Spike Lavender was commonly used during the time of Rembrandt, as well as Rubens, and at least as far back as the Flemish painters such as Hubert van Eyck. During Rembrandt’s time it was even used by cabinet makers when they created varnishes for their wood. Oil of spike lavender works as a solvent, but also as a diluent in the paint. It is used to loosen up paint, as well as to thin paint for under paintings, and it helps to smooth out the brush stroke. But very few artists know about it today.

During the Industrial Revolution, turpentine was produced for much less cost than spike lavender, and artists begin to use it as a cheap alternative. Later, mineral spirits was introduced as a dry-cleaning chemical, and then artists and commercial painters begin to use it. Since that time, research has shown that mineral spirits, marketed as less toxic than turpentine, actually causes chronic toxic encephalopathy with professional painters.

In fact, the disease is called Chronic Painters syndrome. However, spike lavender does not have these problems. Artists have used it for centuries. Further, mineral spirits will not dissolve dammar crystals when making various types of varnish for painting, but Spike Lavender will! Thus Spike Lavender is much closer to turpentine than mineral spirits in performance, without the drawbacks.

It is possible to avoid turpentine and mineral spirits entirely, and create totally solid archival paintings. As we become more aware of environmental and health issues, more artists will no doubt choose this approach, saying goodbye to the fumes.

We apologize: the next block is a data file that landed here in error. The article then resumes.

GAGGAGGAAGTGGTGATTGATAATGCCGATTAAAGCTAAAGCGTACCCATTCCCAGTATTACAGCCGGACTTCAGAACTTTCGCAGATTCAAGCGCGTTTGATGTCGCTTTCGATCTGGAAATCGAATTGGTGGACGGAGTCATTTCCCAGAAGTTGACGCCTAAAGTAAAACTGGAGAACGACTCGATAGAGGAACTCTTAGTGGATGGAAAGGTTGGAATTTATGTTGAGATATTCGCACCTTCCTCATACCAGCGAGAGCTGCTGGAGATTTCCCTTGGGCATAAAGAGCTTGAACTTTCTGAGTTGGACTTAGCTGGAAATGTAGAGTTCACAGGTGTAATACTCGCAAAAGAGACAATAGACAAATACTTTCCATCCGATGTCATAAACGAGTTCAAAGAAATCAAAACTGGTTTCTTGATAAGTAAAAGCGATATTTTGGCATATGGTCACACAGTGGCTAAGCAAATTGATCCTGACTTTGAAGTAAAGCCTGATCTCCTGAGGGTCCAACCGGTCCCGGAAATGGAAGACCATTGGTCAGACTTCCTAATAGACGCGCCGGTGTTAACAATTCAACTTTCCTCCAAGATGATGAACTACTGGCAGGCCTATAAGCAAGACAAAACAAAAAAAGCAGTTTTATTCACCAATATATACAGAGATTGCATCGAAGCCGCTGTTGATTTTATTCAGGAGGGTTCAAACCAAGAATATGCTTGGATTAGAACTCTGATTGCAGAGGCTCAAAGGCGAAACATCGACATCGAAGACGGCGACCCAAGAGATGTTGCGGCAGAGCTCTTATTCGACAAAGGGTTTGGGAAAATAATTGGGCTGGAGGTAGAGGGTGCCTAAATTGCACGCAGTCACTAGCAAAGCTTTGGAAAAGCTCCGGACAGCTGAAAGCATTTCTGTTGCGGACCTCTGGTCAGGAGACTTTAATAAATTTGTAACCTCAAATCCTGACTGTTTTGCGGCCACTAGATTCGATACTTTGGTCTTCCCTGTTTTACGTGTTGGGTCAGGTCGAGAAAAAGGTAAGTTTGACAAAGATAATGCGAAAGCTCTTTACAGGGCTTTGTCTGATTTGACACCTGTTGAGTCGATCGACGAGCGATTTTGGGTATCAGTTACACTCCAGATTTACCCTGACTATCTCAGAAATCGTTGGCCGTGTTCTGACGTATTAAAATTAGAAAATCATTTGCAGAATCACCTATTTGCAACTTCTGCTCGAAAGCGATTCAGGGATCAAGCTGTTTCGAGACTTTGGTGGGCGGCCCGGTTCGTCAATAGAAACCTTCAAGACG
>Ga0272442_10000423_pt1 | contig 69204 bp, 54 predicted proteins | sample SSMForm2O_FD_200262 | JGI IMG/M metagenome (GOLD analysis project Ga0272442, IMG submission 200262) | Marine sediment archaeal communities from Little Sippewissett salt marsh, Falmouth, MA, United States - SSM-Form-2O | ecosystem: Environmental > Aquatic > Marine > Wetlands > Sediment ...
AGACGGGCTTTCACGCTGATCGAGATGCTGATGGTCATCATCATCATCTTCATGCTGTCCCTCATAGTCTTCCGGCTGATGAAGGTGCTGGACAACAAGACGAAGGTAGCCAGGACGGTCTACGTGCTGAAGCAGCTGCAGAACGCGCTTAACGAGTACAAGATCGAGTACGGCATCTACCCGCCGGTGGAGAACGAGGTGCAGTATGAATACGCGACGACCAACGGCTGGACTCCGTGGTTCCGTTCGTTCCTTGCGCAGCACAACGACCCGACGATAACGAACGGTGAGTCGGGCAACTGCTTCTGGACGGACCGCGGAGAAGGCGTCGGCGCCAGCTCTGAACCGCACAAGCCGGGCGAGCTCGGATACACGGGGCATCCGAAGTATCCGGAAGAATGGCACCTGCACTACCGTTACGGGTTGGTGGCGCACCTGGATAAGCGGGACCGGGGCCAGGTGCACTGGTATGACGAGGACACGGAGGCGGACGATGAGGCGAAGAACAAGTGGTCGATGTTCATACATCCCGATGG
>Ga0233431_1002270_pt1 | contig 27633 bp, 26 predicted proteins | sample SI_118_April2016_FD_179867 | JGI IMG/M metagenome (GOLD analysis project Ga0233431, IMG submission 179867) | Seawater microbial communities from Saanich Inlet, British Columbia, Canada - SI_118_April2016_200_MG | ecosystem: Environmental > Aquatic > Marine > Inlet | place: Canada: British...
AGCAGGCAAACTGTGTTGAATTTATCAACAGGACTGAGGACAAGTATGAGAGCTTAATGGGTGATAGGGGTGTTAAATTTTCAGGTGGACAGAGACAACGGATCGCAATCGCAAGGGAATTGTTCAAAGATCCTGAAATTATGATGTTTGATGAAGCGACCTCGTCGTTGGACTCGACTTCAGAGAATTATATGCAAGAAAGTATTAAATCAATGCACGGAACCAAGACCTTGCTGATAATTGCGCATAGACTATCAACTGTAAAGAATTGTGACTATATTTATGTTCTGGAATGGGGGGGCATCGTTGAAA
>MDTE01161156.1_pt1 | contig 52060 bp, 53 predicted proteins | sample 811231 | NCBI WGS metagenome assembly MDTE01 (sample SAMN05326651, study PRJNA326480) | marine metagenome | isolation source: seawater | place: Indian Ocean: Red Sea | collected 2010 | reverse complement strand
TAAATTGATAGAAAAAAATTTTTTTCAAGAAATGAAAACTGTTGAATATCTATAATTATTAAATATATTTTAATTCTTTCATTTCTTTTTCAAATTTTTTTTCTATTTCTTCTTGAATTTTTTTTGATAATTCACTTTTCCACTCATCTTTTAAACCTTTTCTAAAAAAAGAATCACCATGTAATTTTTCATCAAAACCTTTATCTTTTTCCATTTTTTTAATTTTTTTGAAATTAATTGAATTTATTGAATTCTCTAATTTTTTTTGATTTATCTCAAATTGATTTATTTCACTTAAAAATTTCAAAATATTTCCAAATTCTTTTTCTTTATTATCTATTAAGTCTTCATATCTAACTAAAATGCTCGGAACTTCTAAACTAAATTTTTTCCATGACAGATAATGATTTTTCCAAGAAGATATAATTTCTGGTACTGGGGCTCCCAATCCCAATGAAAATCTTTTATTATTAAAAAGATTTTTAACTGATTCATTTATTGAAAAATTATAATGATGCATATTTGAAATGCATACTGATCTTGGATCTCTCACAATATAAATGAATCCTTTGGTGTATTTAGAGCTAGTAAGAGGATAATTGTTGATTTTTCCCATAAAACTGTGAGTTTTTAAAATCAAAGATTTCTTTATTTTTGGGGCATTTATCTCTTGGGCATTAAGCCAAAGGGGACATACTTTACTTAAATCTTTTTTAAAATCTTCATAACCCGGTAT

The artist publishes a section of regularly updated articles on his website ‘Art Tree House’





Green Acrylics?

Should the Hazardous Art Materials Law be Repealed?

September 23, 2018

Recently the Arts, Crafts and Theater Safety (ACTS) people in New York called for the repeal of the labeling of the Hazardous Art Materials Act. This the the law that requires art materials to be labeled so that you know if they are toxic. Their argument is that the law has been a dismal failure, with the art materials manufacturers paying the toxicologists that are evaluating their products – a huge conflict of interest. Repeal of the law would eliminate the financial advantage the illegal non-certifying manufacturers now have over those who comply with the law. ACTS proposes that we rely more on the mechanisms of Proposition 65, a California law. If this happened, it would make it much more difficult for manufacturers to include lead, cadmium, cobalt and other toxic materials in children’s art products.


Five years ago I was experimenting with various oil painting mediums, including some that had mineral spirits as part of the ingredients. One of the extremely popular mediums I tried contained naphtha (a petroleum distillate sometimes referred to as OMS, odorless mineral spirits, or Stoddard solvent) as well as 2-butanone oxime, a chemical used for model cement, adhesives, and plastics. 

       Several of my artist friends had warehouse studios where they painted, but since I have children I wanted to paint at home, where I could be closer to them. The problem was that my family strongly disliked the smell of my medium, complaining of headaches. Likewise, I found that I couldn’t handle the smell of the medium, and started having headaches.

       Looking for a solution that would allow me to paint, I decided to throw out the suspicious painting medium, and just use linseed oil. This worked reasonably well, but the linseed oil had a thick viscosity which, when mixed with tube paint, made for a paint well suited for general use but didn’t have the flow I wanted, especially for detail and special effects.